James Valley Hutterite Colony (Elie, Manitoba, Canada)

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The James Valley Hutterite Bruderhof, four miles (6.5 km) south of Elie, Manitoba, was founded in Canada in 1918 because of Canada's more liberal provisions for conscientious objectors to military service. It was established by several families of the Milltown Bruderhof, 12 miles (20 km) southeast of Huron, South Dakota, with David Hofer their preacher. David Hofer was also one of the founders of Milltown, was chosen to the ministry there on 2 June 1907, and confirmed in the office on 10 October 1909. He died on 6 April 1941 in the James Valley Bruderhof at the age of 64. Peter Hofer was chosen preacher on 24 August 1919, and confirmed on 8 September 1935. In 1950 the colony had a total population of 128.

Daughter colonies of James Valley include: Miami (Miami, Manitoba); Riverdale (Gladstone, Manitoba); Spring Valley (Shilo, Manitoba); Starlite (Starbuck, Manitoba); and Monarch Hutterite Colony (Foxwarren, Manitoba, Canada).

In 2021 James Valley was a Group 2 Schmiedeleut colony.

Additional Information


Elie, Manitoba (coordinates: 49.836944, -97.755833 [49˚50′ 13″ N, 97˚45′ 21″ W])


Box 324, Elie, Manitoba, R0H 0H0

Switchboard Phone


Managers and Ministers

Manager Minister Years
Aaron Hofer John Hofer 1999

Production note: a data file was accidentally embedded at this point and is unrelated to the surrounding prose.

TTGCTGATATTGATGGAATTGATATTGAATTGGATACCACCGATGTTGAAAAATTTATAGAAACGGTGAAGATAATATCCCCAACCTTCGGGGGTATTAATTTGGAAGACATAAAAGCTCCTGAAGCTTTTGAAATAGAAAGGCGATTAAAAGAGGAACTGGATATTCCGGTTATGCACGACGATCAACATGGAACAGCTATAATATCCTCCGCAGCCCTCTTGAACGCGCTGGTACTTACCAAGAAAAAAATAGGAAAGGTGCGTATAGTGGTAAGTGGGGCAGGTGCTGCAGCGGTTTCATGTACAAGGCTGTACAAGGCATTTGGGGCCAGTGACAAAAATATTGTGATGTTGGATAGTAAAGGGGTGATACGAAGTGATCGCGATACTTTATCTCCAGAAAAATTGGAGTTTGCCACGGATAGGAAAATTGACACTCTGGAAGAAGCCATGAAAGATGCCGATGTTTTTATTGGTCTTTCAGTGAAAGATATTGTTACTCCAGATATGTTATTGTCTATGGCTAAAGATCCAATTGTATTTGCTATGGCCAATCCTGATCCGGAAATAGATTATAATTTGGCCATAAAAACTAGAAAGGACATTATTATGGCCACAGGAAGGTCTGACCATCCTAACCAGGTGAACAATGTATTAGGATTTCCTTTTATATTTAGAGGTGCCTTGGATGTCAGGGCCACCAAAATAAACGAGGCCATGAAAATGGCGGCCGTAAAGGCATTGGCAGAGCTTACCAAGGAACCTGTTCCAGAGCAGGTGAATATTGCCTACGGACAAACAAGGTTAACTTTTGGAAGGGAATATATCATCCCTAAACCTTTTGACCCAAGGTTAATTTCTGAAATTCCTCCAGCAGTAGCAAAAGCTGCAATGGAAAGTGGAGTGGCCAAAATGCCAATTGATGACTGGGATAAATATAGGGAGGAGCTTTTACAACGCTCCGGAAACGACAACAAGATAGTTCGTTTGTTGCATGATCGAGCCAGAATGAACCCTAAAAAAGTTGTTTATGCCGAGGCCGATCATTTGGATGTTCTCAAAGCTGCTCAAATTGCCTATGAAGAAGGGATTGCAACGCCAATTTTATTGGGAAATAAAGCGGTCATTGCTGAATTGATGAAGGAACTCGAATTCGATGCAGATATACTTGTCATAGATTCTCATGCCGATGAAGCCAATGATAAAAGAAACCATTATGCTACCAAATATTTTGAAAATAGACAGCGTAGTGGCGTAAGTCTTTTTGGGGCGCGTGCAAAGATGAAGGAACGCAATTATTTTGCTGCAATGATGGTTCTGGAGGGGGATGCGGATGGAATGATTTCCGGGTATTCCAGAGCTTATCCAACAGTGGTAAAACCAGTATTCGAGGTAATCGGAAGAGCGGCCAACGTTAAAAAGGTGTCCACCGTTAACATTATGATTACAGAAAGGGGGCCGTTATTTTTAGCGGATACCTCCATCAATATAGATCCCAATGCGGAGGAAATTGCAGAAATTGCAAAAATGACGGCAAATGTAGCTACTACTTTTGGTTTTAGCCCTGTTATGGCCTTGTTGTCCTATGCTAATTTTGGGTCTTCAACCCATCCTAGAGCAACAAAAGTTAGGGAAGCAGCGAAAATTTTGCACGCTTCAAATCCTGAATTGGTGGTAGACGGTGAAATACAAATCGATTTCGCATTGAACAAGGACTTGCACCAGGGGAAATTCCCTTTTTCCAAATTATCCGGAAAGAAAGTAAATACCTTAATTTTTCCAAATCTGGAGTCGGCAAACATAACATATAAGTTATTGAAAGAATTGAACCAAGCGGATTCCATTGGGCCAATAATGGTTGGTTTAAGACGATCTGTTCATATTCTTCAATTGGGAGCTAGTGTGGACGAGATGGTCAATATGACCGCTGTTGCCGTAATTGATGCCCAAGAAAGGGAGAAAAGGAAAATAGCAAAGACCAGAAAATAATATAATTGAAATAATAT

Aaron Hofer John Hofer 2012
Edward Hofer John Hofer 2013
Edward Hofer John Hofer 2021

Author(s) David Decker
Bert Friesen
Date Published April 2021

Cite This Article

MLA style

Decker, David and Bert Friesen. "James Valley Hutterite Colony (Elie, Manitoba, Canada)." Global Anabaptist Mennonite Encyclopedia Online. April 2021. Web. 24 Jun 2021. https://gameo.org/index.php?title=James_Valley_Hutterite_Colony_(Elie,_Manitoba,_Canada)&oldid=171278.

APA style

Decker, David and Bert Friesen. (April 2021). James Valley Hutterite Colony (Elie, Manitoba, Canada). Global Anabaptist Mennonite Encyclopedia Online. Retrieved 24 June 2021, from https://gameo.org/index.php?title=James_Valley_Hutterite_Colony_(Elie,_Manitoba,_Canada)&oldid=171278.


Adapted by permission of Herald Press, Harrisonburg, Virginia, from Mennonite Encyclopedia, Vol. 3, p. 70. All rights reserved.

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